I asked the Secretary [Herter] as to whether in his opinion we should intervene if the SETO was invoked by the government. He said very directly that he felt we should. It was the cork in the bottle. If Laos fell, then Thailand, the Philippines, and of course Chiang Kai Shek would go. I turned to the President. He stated also that he felt we should intervene.
In Kennedy’s memorandum, the trigger is a SEATO invocation for intervention against the Communists rather than a unilateral one. So while they all heard Eisenhower support intervention in Laos, it is not clear whether this action required SEATO sanction or joint action, or, if the US would shoulder the intervention alone, thus making it unilateral. That undertaking would be outside the boundaries of the treaty which was a mutual defense pact.
In 1962, Eisenhower clears the ambiguities noted above, according to CIA Director John McCone’s Memorandum for the Record dated May 10, 1962:
Eisenhower dwelt at length on the danger of South Vietnam and Thailand as both will be outflanked if Laos is in the Communist hands and concluded that such a situation would be so critical to Southeast Asia and so important to the U. S. that most extreme measures, including the commitment of U.S. forces to combat in Laos, were justified.
Eisenhower is later reported in the memorandum as stating that US unilateral action would be “appropriate.” He expressed views so strongly about the importance of Laos and Southeast Asia that he urged the President to go before Congress seeking authorization to act in Southeast Asia.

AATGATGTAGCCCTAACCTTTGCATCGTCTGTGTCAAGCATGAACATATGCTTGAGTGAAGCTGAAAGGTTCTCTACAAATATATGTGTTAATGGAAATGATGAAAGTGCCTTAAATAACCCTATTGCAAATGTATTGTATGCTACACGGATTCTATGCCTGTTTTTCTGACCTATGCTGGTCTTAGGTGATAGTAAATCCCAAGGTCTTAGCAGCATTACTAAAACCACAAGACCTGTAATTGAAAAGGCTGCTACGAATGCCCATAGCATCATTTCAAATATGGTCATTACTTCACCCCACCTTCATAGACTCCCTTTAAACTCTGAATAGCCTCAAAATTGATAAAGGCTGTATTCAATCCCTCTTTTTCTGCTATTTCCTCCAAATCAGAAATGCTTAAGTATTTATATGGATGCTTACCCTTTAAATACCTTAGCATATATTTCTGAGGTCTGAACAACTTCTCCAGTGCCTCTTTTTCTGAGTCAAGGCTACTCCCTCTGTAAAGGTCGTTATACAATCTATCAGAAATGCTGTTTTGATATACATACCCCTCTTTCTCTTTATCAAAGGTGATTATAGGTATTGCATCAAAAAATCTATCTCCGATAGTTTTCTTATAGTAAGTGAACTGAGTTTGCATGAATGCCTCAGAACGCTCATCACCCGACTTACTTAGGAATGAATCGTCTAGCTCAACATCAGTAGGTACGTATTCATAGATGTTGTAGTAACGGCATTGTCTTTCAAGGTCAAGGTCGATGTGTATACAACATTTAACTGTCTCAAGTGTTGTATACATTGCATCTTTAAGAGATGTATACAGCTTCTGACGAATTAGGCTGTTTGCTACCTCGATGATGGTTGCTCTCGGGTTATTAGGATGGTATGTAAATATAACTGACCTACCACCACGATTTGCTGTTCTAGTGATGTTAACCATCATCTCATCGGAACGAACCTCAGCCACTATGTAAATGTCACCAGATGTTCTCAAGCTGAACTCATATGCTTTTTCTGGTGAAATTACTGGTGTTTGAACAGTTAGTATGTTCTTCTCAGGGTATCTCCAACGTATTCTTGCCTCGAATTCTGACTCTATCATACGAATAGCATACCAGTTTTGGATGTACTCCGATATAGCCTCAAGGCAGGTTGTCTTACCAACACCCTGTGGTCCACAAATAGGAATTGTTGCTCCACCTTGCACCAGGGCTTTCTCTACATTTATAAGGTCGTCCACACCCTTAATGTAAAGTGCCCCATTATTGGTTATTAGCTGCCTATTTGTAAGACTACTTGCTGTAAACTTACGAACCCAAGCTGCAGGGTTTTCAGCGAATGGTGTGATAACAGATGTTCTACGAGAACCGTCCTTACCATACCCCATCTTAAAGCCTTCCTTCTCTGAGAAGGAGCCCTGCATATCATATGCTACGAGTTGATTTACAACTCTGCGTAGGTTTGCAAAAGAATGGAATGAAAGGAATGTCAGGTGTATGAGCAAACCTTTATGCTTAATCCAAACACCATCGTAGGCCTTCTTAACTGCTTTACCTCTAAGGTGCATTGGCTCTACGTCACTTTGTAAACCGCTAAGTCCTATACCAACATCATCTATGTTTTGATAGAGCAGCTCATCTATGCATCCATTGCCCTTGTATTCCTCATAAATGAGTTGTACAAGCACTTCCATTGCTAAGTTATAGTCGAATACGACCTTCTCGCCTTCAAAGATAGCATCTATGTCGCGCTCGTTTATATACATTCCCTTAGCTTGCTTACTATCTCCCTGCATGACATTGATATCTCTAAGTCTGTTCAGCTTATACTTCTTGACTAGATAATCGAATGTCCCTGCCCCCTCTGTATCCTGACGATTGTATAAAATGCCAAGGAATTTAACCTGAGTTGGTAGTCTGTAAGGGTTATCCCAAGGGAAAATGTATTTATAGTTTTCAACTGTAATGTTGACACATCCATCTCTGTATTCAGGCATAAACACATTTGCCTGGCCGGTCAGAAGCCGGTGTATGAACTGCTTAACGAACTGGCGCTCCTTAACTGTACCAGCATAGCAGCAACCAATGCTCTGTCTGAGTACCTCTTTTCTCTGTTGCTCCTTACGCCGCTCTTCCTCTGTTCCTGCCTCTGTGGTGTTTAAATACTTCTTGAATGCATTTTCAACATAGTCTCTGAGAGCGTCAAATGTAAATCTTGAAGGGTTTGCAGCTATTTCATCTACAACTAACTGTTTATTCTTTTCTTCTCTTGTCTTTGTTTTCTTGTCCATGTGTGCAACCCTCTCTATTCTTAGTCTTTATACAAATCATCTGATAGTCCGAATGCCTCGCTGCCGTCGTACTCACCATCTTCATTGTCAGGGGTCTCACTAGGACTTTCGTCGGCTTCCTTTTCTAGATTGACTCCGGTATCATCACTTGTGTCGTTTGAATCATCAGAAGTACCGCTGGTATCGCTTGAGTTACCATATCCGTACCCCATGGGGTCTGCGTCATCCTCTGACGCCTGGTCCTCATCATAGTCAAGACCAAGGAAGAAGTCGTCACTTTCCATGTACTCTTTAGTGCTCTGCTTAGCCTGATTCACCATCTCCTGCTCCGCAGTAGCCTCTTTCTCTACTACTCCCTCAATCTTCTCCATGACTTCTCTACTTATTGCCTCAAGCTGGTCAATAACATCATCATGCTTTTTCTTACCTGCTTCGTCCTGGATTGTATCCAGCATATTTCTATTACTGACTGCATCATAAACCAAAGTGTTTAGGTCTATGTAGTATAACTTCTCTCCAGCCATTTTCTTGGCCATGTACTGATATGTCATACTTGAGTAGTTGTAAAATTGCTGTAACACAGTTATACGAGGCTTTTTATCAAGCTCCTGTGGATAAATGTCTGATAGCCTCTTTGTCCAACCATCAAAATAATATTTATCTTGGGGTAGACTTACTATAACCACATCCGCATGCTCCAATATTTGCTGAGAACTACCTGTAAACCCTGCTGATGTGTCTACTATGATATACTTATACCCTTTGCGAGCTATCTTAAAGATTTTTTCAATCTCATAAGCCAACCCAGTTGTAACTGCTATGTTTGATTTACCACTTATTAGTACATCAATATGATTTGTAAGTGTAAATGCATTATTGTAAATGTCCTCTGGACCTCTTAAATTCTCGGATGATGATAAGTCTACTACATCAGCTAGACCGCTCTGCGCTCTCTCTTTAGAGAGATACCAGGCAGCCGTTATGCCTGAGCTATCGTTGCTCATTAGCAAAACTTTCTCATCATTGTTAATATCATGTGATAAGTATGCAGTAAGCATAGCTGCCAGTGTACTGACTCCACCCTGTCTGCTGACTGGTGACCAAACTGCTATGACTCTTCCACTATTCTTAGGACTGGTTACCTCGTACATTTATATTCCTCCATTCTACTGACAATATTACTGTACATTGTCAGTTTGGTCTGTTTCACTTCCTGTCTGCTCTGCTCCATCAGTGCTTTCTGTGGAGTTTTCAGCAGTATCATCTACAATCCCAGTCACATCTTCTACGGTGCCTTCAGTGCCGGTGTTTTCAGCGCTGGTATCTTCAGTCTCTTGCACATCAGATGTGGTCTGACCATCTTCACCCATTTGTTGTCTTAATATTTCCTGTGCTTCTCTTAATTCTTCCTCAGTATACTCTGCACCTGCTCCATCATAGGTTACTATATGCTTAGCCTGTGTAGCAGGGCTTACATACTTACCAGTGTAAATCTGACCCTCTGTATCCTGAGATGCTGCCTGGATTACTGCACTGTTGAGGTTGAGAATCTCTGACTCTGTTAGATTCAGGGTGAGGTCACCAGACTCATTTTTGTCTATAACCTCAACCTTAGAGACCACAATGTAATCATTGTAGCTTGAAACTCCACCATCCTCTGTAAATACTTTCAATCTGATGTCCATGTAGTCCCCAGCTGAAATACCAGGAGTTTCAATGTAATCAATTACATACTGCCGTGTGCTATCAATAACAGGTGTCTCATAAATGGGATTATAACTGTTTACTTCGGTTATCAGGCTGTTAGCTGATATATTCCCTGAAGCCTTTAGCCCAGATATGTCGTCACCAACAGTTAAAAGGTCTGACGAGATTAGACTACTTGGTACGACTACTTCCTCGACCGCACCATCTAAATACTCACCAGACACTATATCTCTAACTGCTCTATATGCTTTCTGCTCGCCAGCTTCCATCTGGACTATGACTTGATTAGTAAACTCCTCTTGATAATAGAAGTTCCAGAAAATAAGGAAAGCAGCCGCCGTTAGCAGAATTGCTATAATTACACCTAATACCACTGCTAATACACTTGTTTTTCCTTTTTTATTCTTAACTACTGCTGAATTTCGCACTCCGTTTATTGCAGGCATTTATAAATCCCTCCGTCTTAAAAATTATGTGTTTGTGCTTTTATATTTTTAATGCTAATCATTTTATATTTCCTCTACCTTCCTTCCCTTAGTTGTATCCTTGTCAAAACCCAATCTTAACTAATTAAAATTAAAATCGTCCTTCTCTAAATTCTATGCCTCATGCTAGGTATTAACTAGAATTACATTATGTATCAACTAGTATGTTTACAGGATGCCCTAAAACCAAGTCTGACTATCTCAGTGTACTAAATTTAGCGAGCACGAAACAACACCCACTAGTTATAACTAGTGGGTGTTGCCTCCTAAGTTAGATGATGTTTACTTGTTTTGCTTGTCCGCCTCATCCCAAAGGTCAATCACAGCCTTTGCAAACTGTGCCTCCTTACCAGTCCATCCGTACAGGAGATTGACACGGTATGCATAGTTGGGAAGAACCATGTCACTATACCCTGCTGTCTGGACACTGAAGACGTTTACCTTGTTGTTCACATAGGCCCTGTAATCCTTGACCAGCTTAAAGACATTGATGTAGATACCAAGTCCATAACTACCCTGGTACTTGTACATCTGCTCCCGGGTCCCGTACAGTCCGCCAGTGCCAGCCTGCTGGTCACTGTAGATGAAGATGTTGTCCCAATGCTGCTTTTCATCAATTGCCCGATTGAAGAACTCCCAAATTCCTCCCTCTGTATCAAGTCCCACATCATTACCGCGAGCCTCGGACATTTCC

It is thus impossible for anyone to argue that Eisenhower opposed escalation in Vietnam, even if his own administration had not reached that point. He certainly felt that events were rapidly reaching a crescendo in 1962, and we must note that Eisenhower received regular military and intelligence briefings throughout the Kennedy tenure.
For those arguing that Eisenhower was opposed to military intervention in the region, we present the official records which point blankly contradict that view. The explanation is simple – namely that events in Laos had so devolved that the former president’s views evolved to the point of advising President Kennedy to escalate the war.
Subsequent consultations with President Johnson support the thesis that Eisenhower favored escalation as he often spoke approvingly of actions Johnson proposed which increased American involvement in Southeast Asia.
We believe that we have demonstrated from official memoranda of secret meetings with President Kennedy and his advisors that President Eisenhower advocated an interventionist strategy in Laos and Southeast Asia in general. The fact that his administration committed relatively light resources to the region in no way reflects his fully developed view of the situation in the peninsula.
We then conclude that Kennedy's actions in Southeast Asia were a moderation of Eisenhower's strategy and ideas on the foreign policy challenges posed by the region.
Eisenhower-John F Kennedy Correspondence, Correspondences - Contact Documents, Eisenhower-JFKContact.pdf
Copyright 2013 Tony Bonn. All rights reserved.